My design philosophy is simple and easy to follow, inclusive user experience. Far too often I see convoluted online courseware that is both lengthy and hard to navigate; my philosophy is to reduce the clicks and have elegant design features.
Another priority of mine is making sure the client, faculty, or subject matter expert receives the course they envisioned. That sometimes means knowing where to push for changes and when to accept design or pedagogical choices that I do not agree with. When the client or faculty is pleased with the outcome, I feel that my job is half complete; the other half is how the end users feel about the learning product. I strongly believe in making updates to content and honing the courseware after it is implemented based on user feedback and data.
I am also a strong advocate of Universal Design for Learning. Being a subject matter expert in designing eLearning for people with disabilities, I have seen the benefits of inclusive designs. Traditional classroom education is often geared toward specific learning styles. Through the use of technology, I believe that we can design courseware that is more inline with the principles of Universal Design for Learning. I have been a representative for UC Online with University of California Electronic Accessibility Leadership Team for the past 3 years. Our mission is to ensure that online content is accessible to all students, including those with physical and learning disabilities. Our goal is to have all online content accessible to 508 level AA compliance.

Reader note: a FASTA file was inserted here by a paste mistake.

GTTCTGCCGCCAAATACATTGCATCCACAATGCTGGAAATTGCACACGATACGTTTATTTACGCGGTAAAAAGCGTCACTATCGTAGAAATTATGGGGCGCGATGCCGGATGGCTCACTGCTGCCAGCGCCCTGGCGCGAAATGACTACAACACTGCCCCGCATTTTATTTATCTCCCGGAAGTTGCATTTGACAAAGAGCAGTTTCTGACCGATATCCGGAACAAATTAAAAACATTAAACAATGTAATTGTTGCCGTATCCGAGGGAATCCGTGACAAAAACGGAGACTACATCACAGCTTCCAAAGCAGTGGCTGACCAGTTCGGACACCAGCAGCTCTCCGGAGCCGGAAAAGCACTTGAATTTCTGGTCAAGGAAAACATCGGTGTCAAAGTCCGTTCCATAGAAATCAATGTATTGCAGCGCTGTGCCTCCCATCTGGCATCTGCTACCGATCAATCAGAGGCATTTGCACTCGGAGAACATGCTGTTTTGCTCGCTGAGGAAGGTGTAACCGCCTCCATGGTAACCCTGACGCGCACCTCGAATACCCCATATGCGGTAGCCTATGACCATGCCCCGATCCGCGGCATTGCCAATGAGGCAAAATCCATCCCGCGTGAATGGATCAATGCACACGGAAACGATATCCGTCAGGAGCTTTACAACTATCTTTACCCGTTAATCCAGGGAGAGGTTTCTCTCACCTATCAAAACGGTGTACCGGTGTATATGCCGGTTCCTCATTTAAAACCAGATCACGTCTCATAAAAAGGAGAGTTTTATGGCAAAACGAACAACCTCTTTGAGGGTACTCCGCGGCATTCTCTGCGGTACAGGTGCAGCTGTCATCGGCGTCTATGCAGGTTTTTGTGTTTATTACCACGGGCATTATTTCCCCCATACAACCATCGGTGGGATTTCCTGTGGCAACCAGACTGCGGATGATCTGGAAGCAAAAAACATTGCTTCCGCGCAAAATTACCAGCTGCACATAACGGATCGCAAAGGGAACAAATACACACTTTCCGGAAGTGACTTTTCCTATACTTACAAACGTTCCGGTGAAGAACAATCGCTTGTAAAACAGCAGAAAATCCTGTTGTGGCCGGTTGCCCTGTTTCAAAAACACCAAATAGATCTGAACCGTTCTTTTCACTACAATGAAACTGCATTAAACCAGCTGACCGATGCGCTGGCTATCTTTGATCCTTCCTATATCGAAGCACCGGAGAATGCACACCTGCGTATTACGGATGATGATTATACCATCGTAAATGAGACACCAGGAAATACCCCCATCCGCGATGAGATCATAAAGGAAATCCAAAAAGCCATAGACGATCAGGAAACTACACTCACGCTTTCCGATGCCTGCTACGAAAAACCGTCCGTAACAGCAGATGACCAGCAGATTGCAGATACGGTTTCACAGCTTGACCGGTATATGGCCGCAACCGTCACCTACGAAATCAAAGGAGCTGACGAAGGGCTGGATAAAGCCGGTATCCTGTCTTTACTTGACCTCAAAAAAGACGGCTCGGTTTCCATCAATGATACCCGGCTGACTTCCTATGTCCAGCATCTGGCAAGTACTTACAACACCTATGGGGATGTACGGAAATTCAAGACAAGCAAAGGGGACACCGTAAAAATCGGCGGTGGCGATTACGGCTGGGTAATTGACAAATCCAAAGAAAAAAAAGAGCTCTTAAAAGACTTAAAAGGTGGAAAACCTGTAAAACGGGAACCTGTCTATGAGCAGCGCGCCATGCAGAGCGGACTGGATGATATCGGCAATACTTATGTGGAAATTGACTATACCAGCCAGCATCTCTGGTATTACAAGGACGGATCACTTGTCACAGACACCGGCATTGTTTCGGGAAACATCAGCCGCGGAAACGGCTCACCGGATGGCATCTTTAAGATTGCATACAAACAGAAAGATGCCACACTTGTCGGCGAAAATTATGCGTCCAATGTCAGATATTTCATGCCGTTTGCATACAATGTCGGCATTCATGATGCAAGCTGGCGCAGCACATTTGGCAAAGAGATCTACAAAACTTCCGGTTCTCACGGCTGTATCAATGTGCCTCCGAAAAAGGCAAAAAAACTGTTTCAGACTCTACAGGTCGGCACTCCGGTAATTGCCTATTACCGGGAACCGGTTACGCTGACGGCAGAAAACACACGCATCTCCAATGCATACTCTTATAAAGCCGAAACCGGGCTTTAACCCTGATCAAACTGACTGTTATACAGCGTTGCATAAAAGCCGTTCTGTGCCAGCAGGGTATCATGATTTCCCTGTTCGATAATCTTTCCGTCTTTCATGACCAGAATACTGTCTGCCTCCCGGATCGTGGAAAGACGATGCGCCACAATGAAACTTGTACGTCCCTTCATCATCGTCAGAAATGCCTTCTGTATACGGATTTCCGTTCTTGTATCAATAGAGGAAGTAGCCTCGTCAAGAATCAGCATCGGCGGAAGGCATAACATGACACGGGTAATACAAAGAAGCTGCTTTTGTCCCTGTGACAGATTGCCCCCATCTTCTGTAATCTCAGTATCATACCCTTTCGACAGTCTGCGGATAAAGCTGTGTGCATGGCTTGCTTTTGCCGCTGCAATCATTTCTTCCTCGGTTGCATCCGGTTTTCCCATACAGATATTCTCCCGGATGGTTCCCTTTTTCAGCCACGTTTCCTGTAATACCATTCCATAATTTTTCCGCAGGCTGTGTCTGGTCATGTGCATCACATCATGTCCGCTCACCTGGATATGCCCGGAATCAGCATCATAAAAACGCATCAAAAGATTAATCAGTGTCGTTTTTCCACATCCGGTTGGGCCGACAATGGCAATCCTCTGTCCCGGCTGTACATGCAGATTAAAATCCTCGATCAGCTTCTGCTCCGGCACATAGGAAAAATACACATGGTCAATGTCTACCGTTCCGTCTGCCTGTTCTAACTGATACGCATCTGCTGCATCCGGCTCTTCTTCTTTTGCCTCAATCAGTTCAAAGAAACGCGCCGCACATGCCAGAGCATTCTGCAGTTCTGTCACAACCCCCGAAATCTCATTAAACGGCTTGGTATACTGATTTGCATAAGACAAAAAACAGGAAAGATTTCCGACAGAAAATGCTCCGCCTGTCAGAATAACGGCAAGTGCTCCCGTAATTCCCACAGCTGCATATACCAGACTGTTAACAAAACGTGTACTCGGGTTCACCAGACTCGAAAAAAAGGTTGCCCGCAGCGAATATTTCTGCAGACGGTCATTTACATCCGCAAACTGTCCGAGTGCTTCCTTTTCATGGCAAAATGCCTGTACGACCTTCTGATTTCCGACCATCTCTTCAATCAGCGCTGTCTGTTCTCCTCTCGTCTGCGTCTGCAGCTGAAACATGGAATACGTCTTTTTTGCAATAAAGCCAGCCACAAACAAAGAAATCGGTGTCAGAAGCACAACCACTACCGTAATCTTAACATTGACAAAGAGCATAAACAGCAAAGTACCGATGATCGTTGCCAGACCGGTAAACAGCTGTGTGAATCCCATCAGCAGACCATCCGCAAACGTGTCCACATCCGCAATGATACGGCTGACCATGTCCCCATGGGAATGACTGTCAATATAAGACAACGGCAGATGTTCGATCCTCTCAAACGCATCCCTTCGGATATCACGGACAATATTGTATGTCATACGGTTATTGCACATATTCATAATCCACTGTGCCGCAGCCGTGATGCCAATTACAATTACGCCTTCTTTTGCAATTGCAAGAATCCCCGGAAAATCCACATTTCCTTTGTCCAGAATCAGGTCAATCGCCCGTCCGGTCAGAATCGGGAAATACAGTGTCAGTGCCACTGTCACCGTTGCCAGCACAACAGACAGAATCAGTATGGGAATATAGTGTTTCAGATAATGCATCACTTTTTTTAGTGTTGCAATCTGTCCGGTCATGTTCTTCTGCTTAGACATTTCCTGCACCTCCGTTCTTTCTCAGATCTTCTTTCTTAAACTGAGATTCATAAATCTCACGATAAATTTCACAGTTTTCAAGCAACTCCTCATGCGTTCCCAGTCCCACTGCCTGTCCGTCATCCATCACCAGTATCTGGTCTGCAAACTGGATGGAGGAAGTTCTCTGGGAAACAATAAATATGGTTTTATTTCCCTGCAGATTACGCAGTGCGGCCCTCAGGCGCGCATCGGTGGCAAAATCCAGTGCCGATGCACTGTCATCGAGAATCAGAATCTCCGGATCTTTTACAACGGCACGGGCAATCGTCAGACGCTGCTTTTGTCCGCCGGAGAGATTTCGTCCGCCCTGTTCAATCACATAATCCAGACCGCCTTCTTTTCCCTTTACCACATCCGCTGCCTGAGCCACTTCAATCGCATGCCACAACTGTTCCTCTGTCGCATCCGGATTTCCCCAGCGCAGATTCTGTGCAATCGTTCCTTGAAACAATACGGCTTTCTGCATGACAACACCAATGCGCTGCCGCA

Online education will never fully replace the traditional classroom, but I believe that for certain learners, it is a better fit than the classroom. Through the use of multimedia, video, interactive learning modules, and live conferencing tools, I believe that technology enhanced courses and can better serve a wider range of learning styles. For example, computer simulations can yield better learning outcomes for visual graphic learners. Videos with captions can help non-native English speakers understand the content of a lecture, and help students who are deaf or with hearing impairments. Text-to-speech technology in an LMS can help students who are blind, low vision, or students with dyslexia. My goal as an instructional designer is to improve learning outcomes for a wider range of learning styles, and for students with learning or physical disabilities through the use of technology.